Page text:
Every Tuesday, we share photographs from our recent or long-ago travels, or just everyday stuff that appealed to our mindful eye and sharp sensibilities as captured through fleeting images.
Gamle Bergen Museum, Norway
During our last full day in Norway, our host brought us to this gorgeous place, and we fed quite a number of birds.
Some birds are not meant to be caged, that’s all. Their feathers are too bright, their songs too sweet and wild. So you let them go, or when you open the cage to feed them they somehow fly out past you. And the part of you that knows it was wrong to imprison them in the first place rejoices, but still, the place where you live is that much more drab and empty for their departure.
― Stephen King,
Meanwhile the wild geese, high in the clean blue air,
are heading home again.
Whoever you are, no matter how lonely,
the world offers itself to your imagination,
calls to you like the wild geese, harsh and exciting –
over and over announcing your place
in the family of things.”
― Mary Oliver
“The reason birds can fly and we can’t is simply because they have perfect faith, for to have faith is to have wings.”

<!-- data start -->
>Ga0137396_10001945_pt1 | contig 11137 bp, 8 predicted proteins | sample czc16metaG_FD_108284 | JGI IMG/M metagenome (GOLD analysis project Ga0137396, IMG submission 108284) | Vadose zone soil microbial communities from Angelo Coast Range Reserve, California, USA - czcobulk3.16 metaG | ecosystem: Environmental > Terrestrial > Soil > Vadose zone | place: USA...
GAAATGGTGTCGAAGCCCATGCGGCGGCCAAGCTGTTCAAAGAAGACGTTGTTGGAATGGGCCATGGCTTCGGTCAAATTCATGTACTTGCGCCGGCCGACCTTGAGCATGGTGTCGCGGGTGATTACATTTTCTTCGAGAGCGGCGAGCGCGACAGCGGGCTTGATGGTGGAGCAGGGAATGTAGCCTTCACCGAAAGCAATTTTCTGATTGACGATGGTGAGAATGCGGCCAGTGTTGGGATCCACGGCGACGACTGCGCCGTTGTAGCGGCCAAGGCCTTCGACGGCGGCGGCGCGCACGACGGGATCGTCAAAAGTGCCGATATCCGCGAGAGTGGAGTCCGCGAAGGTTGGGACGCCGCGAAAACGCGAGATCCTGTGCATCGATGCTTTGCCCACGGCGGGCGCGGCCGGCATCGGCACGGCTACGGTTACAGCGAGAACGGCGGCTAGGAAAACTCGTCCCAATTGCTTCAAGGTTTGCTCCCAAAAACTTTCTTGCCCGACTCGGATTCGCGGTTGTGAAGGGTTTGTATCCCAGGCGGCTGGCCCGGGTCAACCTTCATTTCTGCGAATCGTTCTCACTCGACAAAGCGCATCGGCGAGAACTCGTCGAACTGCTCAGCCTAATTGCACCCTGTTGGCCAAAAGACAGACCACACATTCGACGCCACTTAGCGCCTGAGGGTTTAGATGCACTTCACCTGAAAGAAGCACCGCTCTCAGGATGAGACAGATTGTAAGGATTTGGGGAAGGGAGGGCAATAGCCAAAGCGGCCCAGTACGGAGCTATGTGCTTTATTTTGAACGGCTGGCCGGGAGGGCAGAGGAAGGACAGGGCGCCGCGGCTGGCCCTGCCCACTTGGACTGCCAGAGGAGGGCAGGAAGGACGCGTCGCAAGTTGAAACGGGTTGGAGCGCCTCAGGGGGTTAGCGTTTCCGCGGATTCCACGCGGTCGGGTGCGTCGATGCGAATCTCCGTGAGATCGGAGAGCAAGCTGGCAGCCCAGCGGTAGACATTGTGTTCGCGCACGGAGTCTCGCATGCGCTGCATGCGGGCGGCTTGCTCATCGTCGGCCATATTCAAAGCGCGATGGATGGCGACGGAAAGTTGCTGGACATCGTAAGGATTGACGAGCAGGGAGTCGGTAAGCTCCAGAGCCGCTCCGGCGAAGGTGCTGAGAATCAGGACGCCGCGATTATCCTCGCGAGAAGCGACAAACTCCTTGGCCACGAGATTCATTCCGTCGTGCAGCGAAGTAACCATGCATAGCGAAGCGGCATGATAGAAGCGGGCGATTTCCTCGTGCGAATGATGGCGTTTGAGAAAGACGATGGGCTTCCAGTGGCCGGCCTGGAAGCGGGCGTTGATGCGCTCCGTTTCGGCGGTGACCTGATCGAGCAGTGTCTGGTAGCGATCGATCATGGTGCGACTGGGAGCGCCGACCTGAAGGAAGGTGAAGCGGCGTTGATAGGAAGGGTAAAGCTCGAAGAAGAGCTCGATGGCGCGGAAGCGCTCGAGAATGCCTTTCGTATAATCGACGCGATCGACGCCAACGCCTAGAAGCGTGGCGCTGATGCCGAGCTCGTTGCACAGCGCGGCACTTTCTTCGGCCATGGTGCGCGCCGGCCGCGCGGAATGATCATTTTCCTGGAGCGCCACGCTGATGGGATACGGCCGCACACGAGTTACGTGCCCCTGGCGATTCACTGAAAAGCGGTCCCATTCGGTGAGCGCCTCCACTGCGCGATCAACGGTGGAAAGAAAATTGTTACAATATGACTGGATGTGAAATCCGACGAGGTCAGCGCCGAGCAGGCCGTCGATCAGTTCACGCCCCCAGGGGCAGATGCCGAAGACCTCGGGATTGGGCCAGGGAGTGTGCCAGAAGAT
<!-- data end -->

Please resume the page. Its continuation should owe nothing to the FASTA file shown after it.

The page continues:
― J.M. Barrie,
“In order to see birds it is necessary to become a part of the silence.”
― Robert Lynd
“She decided to free herself, dance into the wind, create a new language. And birds fluttered around her, writing “yes” in the sky.”
― Monique Duval
“You’ll think this is a bit silly, but I’m a bit–well, I have a thing about birds.”
“What, a phobia?”
“Well, that’s the common term for an irrational fear of birds.”
“What do they call a rational fear of birds, then?”
― Neil Gaiman,
“And if they thought her aimless, if they thought her a bit mad, let them. It meant they left her alone. Marya was not aimless, anyway. She was thinking.”
― Catherynne M. Valente,
I hear the thrush singing
in the glowing woods
he is only passing through.
His voice is deep,
then he lifts it until it seems
to fall from the sky.
I am thrilled.
I am grateful.
Then, by the end of morning,
he’s gone, nothing but silence
out of the tree
where he rested for a night.
And this I find acceptable.
Not enough is a poor life.
But too much is, well, too much.
Imagine Verdi or Mahler
every day, all day.
It would exhaust anyone.”
― Mary Oliver,